As expected, we first observed that dead patients had a significantly higher SII value in comparison with survivors. Moreover, multivariable analysis confirmed that SII was significantly associated with 1-year mortality (HR = 1.08 per 100 units, 95% CI: 1.01–1.17), and total mortality at last follow-up (HR = 1.09 per 100 units, 95% CI: 1.03–1.15). To further verify whether the predictive role of SII was consistent among different clinical situations, subgroup analyses also revealed that SII remained as an independent risk factor for survival in older adults with hip fracture, and there was no significant interaction.

Furthermore, our study showed that male, high CCI score, and hypoalbuminemia were significantly associated with 1-year mortality, and increasing age, high CCI score, time delay for surgery, and hypoalbuminemia were significantly associated with total mortality. These risk factors have been proven in other studies [3,4,5, 30, 33]. In this study, increasing age and time delay for surgery lost significance as independent factors for 1-year mortality. This may be due to a small number of death within 1-year follow-up.

However, our study also had several limitations. First, the sample size was small, this reduced the statistical power of the study. Meanwhile, the small number of deaths limited the ability to interpret our data on short-term mortality. Further studies with larger sample sizes are required to confirm our findings. Second, we did not obtain some variables related to survival, such as body mass index [43], time from fracture to hospital admission [44]. These unadjusted potential confounding factors may influence the results of this study. Third, only laboratory data at admission were entered in the hip fracture database, this also limited us to explore the relationship between SII at other time points and survival after hip fracture.


Our findings demonstrate that SII is significantly associated with poor all-cause mortality in older adults with hip fracture undergoing surgery, and it may be a good index to predict the prognosis. Because SII is a simple and economical biomarker, it can be easily performed in usual clinical practice.

Availability of data and materials

The datasets used and /or analyzed during the current study are available from the corresponding author on reasonable request.



Systemic immune-inflammation index


Hazard ratio


Standard deviation


Interquartile range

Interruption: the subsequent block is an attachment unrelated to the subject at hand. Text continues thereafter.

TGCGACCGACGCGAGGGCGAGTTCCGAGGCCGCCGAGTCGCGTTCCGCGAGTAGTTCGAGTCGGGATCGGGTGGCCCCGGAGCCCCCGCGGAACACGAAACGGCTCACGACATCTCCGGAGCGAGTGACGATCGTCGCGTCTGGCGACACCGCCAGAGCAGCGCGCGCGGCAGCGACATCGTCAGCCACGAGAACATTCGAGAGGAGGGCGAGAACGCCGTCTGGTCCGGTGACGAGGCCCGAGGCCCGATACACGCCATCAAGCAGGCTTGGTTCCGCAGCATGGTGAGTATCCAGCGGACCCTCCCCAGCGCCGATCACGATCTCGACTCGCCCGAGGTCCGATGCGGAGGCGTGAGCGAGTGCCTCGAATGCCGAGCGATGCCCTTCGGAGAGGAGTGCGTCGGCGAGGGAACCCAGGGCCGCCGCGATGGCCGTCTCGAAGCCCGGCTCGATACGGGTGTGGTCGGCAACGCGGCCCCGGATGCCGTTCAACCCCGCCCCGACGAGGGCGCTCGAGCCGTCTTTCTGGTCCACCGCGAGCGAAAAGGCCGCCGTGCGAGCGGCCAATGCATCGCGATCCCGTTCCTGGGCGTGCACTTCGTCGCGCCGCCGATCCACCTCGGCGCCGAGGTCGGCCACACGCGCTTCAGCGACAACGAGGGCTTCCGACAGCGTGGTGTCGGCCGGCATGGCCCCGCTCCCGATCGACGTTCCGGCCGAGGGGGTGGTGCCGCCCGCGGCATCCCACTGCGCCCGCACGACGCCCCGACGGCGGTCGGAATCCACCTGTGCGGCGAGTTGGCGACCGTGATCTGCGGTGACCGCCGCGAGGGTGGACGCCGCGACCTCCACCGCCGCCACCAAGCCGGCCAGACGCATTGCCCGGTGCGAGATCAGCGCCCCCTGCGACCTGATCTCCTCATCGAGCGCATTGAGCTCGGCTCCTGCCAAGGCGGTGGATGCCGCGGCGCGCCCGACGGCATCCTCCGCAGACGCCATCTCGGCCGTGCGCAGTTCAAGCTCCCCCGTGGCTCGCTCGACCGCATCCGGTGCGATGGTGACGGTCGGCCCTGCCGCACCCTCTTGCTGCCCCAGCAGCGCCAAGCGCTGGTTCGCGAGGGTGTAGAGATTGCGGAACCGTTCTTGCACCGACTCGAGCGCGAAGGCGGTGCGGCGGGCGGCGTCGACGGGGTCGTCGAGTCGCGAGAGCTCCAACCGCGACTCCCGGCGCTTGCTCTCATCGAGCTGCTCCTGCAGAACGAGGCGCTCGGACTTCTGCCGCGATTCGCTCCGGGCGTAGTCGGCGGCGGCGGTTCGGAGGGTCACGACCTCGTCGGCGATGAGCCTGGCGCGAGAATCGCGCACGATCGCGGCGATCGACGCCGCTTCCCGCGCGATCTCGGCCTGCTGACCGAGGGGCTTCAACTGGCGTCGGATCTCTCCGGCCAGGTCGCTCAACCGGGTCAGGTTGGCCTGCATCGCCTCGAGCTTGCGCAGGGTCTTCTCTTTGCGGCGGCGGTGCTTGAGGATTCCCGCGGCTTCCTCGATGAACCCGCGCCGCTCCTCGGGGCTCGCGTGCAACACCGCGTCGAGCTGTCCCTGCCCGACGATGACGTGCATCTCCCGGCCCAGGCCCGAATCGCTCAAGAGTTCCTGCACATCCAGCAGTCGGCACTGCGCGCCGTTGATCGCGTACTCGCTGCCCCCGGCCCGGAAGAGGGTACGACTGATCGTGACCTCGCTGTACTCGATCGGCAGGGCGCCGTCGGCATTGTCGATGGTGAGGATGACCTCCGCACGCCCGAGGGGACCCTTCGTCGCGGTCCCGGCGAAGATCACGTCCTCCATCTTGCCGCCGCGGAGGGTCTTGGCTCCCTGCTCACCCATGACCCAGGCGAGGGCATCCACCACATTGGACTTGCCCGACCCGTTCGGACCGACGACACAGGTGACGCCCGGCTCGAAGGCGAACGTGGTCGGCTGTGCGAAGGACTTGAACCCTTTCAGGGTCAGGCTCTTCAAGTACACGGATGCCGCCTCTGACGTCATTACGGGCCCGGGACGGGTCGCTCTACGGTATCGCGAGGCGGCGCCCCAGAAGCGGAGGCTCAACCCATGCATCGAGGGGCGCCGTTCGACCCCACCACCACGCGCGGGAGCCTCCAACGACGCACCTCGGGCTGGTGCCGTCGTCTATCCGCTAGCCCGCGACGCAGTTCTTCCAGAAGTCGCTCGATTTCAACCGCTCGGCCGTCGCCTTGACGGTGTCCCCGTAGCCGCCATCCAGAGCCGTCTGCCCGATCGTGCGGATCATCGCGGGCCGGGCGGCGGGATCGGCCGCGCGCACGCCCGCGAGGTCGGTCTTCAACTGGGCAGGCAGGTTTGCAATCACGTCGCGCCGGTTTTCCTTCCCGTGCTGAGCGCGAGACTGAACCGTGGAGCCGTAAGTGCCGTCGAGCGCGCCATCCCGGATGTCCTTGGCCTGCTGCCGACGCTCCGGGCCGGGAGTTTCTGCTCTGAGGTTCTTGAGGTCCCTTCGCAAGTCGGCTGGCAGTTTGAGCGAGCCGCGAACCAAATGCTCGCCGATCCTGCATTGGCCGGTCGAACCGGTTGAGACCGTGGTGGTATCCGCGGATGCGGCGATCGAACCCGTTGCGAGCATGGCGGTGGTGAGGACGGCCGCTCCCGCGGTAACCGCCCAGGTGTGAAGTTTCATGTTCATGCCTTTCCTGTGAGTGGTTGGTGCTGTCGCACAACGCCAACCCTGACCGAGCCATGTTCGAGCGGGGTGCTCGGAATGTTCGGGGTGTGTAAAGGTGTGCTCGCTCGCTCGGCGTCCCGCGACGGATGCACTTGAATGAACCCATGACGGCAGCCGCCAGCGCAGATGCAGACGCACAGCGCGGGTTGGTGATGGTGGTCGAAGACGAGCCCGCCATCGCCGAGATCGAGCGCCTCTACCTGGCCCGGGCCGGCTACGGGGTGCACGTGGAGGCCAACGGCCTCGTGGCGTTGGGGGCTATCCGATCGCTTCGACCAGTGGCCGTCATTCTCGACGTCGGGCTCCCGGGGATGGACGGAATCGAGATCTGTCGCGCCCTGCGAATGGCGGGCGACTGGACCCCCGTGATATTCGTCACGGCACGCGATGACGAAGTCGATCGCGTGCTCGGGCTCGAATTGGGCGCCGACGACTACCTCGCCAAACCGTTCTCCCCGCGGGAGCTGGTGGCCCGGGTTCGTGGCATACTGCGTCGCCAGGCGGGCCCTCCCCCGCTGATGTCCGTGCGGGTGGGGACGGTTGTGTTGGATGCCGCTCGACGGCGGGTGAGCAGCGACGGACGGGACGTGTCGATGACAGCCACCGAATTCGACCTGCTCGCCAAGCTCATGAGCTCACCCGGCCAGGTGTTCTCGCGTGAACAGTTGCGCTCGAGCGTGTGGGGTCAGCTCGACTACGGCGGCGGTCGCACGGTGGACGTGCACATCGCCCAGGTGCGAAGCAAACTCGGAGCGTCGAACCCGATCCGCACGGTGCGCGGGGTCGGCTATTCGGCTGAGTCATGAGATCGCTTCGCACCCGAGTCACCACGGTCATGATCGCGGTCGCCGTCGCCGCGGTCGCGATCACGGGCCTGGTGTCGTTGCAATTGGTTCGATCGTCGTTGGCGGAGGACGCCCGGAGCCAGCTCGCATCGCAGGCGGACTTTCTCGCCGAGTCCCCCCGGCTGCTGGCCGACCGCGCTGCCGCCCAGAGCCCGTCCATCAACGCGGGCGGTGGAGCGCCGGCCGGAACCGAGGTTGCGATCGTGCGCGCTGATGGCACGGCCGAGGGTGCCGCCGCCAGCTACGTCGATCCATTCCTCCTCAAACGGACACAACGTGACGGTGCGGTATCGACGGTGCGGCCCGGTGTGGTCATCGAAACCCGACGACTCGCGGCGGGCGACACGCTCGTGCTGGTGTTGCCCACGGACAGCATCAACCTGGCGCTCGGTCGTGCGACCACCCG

Nottingham Hip Fracture Score


Physiologic and Operative Severity Score for the enUmeration of Mortality and Morbidity


Almelo Hip Fracture Score


Charlson Comorbidity Index




C-reactive protein


Prognostic nutritional index ratio


Neutrophil-to-lymphocyte ratio


Confidence interval


The soluble urokinase plasminogen activating receptor


Platelet-to-lymphocyte ratio


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We thank several nurses from the Department of Orthopedics in People’s Hospital of Deyang City, for the help with the data inspection.


This study was supported by Deyang Science and Technology Bureau (grant number: 2019SZ125). The sponsor had no role in the design, data collection, analysis, or preparation of the manuscript.

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YHL designed the study and revised the manuscript. ZCW and WJ analyzed the data and wrote the manuscript. XC, HW and LY collected the data. All authors read and approved the final version of the manuscript.

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Correspondence to Yue-Hong Liu.

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The study protocol was approved by the Institutional Ethics Committee of People’s Hospital of Deyang City (number: 2020-04-033). The participants were informed about the study and signed the written informed consent.

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Wang, ZC., Jiang, W., Chen, X. et al. Systemic immune-inflammation index independently predicts poor survival of older adults with hip fracture: a prospective cohort study. BMC Geriatr 21, 155 (2021).